Barack Obama got his dog. It's a spazzy breed for even a dedicated dog owner. In other words, he picked the wrong breed.
His family's decision was the product of typical liberal/Yuppie/Stuff White People Like self-indulgence. The dog is so cute! That's not how you pick a dog. You need to be more rational than that.
Can you handle a high energy dog? Even though Obama is a supreme alpha male, he won't have the time to assert his alpha status on the dog. It will be a regular challenge. The dog will probably live another 10-12 years. What will happen to the dog when his kids leave?
In ten years, Obama and his wife will be old. If they aren't going to live in the country with a lot of space, then what? They won't be able to properly exercise their dog. Tossing a tennis ball down your apartment hallway isn't nearly enough for a high-energy dog.
Crime & Federalism's First Dog, Amicus, is an Austrailian shephered. He already took a trip to the dog park. He'll get a 3-5 mile walk later tonight. He'll also have a ball playing session in our front sidewalk. Will Obama have the time for that?
On days when we're out of the house, he gets a dog walker. He also gets something at night - even if it's just a walk to get coffee, or a short ball-playing session. No matter how tired I am, my day does not end until my dog has been taken care of.
High-energy dogs require a lot of time and effort. They are thus the wrong choice for most dog owners.
Incidentally, Obama's dog choice reminded me of the difference between conservatives, liberals, and libertarians.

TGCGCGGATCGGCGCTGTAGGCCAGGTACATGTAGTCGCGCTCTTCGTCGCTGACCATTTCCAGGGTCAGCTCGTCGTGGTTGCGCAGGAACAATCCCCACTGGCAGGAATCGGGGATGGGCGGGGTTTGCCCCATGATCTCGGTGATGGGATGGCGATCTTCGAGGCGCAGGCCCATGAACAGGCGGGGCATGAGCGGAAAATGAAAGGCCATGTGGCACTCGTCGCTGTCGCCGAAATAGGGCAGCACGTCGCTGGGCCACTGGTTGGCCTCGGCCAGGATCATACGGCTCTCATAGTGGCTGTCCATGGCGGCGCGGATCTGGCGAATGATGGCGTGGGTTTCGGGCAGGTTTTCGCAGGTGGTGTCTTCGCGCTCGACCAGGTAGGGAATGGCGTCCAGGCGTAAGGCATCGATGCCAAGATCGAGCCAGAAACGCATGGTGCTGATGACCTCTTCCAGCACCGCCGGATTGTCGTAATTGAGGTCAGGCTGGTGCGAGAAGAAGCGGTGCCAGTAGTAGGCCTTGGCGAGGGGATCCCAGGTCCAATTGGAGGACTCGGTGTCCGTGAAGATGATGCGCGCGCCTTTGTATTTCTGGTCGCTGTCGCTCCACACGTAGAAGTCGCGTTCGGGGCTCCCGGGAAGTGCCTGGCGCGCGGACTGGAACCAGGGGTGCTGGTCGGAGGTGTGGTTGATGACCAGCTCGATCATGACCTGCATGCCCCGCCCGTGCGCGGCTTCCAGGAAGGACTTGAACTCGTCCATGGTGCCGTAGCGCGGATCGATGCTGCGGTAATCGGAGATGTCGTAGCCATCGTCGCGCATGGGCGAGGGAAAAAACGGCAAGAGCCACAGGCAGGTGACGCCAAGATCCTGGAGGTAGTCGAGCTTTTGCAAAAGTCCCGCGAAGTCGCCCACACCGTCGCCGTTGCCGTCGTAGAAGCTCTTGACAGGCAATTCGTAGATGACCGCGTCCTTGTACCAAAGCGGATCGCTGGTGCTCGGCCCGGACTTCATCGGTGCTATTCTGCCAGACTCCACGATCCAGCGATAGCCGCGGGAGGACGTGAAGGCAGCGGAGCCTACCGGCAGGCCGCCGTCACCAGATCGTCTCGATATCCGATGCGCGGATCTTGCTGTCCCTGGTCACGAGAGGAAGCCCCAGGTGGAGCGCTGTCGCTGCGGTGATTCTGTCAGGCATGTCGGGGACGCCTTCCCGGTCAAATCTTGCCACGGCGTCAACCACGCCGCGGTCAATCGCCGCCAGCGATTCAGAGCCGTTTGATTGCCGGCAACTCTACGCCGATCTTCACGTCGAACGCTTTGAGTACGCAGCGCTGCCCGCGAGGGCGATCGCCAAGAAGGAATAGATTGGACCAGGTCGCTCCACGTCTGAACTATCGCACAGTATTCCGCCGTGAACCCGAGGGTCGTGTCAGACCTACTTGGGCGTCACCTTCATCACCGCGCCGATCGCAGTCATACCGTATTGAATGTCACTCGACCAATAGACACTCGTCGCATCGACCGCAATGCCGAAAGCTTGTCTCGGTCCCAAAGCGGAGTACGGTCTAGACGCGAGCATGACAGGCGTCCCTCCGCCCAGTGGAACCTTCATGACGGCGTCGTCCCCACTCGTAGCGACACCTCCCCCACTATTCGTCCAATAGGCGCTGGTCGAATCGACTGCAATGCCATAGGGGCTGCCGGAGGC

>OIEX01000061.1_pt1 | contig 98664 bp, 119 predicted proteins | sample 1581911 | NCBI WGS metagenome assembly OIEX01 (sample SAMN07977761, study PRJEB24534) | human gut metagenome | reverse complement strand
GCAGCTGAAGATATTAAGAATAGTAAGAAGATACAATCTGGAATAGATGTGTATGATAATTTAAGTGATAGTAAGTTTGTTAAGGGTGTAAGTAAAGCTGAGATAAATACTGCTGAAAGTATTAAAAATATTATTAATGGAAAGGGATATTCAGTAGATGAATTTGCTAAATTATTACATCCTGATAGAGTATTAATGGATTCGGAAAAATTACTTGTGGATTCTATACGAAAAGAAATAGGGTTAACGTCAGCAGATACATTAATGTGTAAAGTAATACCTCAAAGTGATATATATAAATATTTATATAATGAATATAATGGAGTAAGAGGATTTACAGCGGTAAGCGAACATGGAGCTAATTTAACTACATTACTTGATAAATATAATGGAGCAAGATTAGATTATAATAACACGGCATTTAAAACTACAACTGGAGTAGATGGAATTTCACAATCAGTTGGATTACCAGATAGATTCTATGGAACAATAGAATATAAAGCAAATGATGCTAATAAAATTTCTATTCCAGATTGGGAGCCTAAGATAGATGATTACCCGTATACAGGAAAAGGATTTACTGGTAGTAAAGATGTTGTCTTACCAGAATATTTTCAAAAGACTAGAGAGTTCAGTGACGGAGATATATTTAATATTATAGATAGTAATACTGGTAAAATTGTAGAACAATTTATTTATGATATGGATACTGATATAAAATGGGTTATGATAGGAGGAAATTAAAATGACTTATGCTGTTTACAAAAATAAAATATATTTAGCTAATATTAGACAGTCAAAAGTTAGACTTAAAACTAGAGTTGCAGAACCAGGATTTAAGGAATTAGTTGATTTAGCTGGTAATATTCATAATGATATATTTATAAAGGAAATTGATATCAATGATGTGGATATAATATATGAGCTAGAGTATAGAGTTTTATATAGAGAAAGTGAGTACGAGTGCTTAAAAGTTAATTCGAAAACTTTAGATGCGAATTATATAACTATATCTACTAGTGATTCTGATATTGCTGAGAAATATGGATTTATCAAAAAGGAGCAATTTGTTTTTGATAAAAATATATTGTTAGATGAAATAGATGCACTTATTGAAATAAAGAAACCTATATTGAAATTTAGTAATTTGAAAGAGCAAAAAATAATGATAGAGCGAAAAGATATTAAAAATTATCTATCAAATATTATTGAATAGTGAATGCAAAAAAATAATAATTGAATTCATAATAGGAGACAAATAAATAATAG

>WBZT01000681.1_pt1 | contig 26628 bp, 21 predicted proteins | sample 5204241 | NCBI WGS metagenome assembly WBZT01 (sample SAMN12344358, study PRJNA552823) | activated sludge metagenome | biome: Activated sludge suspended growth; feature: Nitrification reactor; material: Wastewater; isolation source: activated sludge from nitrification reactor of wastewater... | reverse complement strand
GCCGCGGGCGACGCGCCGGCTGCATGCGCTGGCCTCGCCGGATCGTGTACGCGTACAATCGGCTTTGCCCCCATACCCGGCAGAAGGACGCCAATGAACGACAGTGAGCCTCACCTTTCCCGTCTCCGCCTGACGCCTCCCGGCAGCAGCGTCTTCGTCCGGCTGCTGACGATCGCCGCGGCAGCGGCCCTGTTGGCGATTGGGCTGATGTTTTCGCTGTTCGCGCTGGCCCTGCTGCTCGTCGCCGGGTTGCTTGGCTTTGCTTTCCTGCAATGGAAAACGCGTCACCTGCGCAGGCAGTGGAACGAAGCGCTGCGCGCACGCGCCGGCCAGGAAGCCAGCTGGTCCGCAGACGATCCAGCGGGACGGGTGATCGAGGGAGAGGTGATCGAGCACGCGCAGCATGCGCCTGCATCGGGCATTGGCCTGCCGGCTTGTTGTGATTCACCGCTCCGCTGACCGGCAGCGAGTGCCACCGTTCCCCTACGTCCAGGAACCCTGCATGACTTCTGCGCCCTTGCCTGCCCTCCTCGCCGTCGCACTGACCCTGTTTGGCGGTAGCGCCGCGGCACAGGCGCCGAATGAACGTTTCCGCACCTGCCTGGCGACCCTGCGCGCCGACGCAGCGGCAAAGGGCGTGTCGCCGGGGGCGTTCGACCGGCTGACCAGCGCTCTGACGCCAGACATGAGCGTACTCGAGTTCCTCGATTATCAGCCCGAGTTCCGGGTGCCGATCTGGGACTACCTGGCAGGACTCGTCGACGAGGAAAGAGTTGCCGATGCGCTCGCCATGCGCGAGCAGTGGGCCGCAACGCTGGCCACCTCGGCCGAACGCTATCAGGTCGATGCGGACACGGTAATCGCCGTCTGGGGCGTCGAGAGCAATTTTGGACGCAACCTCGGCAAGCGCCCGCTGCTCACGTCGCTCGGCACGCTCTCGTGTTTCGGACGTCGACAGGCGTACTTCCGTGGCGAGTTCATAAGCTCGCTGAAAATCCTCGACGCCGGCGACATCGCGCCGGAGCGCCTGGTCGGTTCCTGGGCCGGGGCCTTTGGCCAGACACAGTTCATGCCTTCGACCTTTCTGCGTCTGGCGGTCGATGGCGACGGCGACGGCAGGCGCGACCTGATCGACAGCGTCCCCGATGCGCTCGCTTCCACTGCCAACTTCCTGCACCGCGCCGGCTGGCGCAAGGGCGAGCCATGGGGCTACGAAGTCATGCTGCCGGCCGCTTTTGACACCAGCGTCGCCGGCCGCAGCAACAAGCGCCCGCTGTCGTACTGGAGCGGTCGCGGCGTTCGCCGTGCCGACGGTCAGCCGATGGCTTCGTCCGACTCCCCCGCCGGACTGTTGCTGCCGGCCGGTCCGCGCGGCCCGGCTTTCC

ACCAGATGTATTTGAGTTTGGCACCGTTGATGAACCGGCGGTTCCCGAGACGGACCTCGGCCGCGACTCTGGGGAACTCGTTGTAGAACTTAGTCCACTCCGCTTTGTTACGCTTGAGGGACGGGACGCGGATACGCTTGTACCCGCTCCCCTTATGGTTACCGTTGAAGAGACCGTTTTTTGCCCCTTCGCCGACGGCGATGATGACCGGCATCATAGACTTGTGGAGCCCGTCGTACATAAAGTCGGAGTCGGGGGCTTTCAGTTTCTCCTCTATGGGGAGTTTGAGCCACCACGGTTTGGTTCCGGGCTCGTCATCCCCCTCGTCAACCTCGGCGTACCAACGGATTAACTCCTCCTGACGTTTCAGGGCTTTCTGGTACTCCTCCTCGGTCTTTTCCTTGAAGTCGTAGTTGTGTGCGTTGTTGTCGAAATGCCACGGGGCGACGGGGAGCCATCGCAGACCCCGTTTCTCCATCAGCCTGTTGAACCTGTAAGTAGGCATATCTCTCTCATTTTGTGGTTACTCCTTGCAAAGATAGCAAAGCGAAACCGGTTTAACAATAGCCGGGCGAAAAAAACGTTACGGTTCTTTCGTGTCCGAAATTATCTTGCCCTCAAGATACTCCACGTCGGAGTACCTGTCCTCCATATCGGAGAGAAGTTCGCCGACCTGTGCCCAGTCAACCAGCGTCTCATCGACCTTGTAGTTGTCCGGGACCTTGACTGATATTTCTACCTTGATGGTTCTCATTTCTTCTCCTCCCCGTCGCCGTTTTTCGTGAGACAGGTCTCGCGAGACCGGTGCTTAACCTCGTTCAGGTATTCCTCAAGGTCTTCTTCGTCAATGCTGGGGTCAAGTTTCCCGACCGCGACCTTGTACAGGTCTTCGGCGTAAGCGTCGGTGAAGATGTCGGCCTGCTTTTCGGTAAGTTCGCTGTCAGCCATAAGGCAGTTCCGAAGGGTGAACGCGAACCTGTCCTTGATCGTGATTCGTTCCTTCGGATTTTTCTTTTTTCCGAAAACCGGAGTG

Conservatives just want to put their beloved - but "dumb" - dogs outside in the yard on a chain. That's a metaphor for conservatism. Put a heavy chain on everyone's neck.
Liberals just let their dogs run wild. This is bad new for the dogs and for other people. Liberals do not give their dogs the guidance dogs require. At the dog park, dogs running around, jumping out of control. They don't listen to commands. Chaos. Those dogs end up chewing furniture or running out into the street.
Amicus is the product of perfect libertarianism - Aristotelian libertarianism. Everyone should be given maximum freedom relevant to the nature of the thing. The "nature of the thing" is an important step that people gloss over. A dog has a nature. That nature is generally to run wild and bite people. That nature works fine in the wild. Unfortunately, in civilized society, that part of the dog's nature must be addressed - mitigated, but not destroyed.
My dog is given room to grow, and has an extraordinary amount of freedom. Yet I recognize his inherently self-destructive nature.
People always say, "You dog can do that?" Yes, my dog is walked off leash in the city. I toss tennis balls to him outside of my apartment. When the ball goes into the street, he stops in his tracks, and looks at me. "Get me the ball, dumb ass!" He also is allowed to eat cup cakes, frosting, cheddar cheese, chicken, peanut-butter cups, and other non-traditional dog treats. He is in perfect health.
If left to his own devices, he'd survive 24 hours in modern society. He'd either run into the street (as a puppy he was hit by a car); get kidnapped by evil people who steal dogs to sell to animal research facilities; or eat himself to death on chocolate bars. With proper care, he's allowed to eat a Reese's peanut butter cup without any ill effects, and live an otherwise exciting life.
There is a lesson in here, of course, on governance. Don't chain people up, but don't let them eat themselves to death, either. It's a balance, but one that works if you're honest in addressing the nature of the thing being governed.